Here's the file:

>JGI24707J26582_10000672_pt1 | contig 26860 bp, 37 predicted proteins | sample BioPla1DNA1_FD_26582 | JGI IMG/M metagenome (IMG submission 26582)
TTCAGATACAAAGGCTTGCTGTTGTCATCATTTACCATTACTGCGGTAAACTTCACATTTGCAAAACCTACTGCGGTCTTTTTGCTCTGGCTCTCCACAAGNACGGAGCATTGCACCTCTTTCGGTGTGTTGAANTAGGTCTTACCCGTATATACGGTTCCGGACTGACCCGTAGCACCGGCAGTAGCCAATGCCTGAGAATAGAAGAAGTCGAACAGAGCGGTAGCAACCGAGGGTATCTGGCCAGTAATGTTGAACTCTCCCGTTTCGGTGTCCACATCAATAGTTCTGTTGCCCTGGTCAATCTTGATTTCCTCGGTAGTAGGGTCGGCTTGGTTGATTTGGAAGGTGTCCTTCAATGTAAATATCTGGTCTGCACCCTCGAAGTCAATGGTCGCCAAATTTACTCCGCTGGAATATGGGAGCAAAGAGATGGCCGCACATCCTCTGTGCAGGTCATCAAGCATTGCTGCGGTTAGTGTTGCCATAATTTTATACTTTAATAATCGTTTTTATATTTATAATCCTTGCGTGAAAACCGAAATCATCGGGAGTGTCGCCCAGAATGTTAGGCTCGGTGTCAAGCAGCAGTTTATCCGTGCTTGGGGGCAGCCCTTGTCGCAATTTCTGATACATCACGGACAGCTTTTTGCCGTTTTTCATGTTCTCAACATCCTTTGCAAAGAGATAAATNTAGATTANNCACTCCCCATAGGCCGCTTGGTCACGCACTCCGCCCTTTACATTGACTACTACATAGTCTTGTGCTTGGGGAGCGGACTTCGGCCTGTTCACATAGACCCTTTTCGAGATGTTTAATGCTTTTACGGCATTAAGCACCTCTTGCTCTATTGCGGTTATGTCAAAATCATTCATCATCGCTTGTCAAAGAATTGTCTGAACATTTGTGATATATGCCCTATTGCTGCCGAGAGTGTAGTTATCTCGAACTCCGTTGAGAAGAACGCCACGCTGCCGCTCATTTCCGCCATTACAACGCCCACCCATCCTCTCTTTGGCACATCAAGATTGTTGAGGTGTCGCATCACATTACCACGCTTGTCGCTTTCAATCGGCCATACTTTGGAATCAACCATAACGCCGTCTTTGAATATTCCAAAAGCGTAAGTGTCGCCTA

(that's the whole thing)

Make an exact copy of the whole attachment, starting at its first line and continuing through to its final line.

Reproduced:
>JGI24707J26582_10000672_pt1 | contig 26860 bp, 37 predicted proteins | sample BioPla1DNA1_FD_26582 | JGI IMG/M metagenome (IMG submission 26582)
TTCAGATACAAAGGCTTGCTGTTGTCATCATTTACCATTACTGCGGTAAACTTCACATTTGCAAAACCTACTGCGGTCTTTTTGCTCTGGCTCTCCACAAGNACGGAGCATTGCACCTCTTTCGGTGTGTTGAANTAGGTCTTACCCGTATATACGGTTCCGGACTGACCCGTAGCACCGGCAGTAGCCAATGCCTGAGAATAGAAGAAGTCGAACAGAGCGGTAGCAACCGAGGGTATCTGGCCAGTAATGTTGAACTCTCCCGTTTCGGTGTCCACATCAATAGTTCTGTTGCCCTGGTCAATCTTGATTTCCTCGGTAGTAGGGTCGGCTTGGTTGATTTGGAAGGTGTCCTTCAATGTAAATATCTGGTCTGCACCCTCGAAGTCAATGGTCGCCAAATTTACTCCGCTGGAATATGGGAGCAAAGAGATGGCCGCACATCCTCTGTGCAGGTCATCAAGCATTGCTGCGGTTAGTGTTGCCATAATTTTATACTTTAATAATCGTTTTTATATTTATAATCCTTGCGTGAAAACCGAAATCATCGGGAGTGTCGCCCAGAATGTTAGGCTCGGTGTCAAGCAGCAGTTTATCCGTGCTTGGGGGCAGCCCTTGTCGCAATTTCTGATACATCACGGACAGCTTTTTGCCGTTTTTCATGTTCTCAACATCCTTTGCAAAGAGATAAATNTAGATTANNCACTCCCCATAGGCCGCTTGGTCACGCACTCCGCCCTTTACATTGACTACTACATAGTCTTGTGCTTGGGGAGCGGACTTCGGCCTGTTCACATAGACCCTTTTCGAGATGTTTAATGCTTTTACGGCATTAAGCACCTCTTGCTCTATTGCGGTTATGTCAAAATCATTCATCATCGCTTGTCAAAGAATTGTCTGAACATTTGTGATATATGCCCTATTGCTGCCGAGAGTGTAGTTATCTCGAACTCCGTTGAGAAGAACGCCACGCTGCCGCTCATTTCCGCCATTACAACGCCCACCCATCCTCTCTTTGGCACATCAAGATTGTTGAGGTGTCGCATCACATTACCACGCTTGTCGCTTTCAATCGGCCATACTTTGGAATCAACCATAACGCCGTCTTTGAATATTCCAAAAGCGTAAGTGTCGCCTA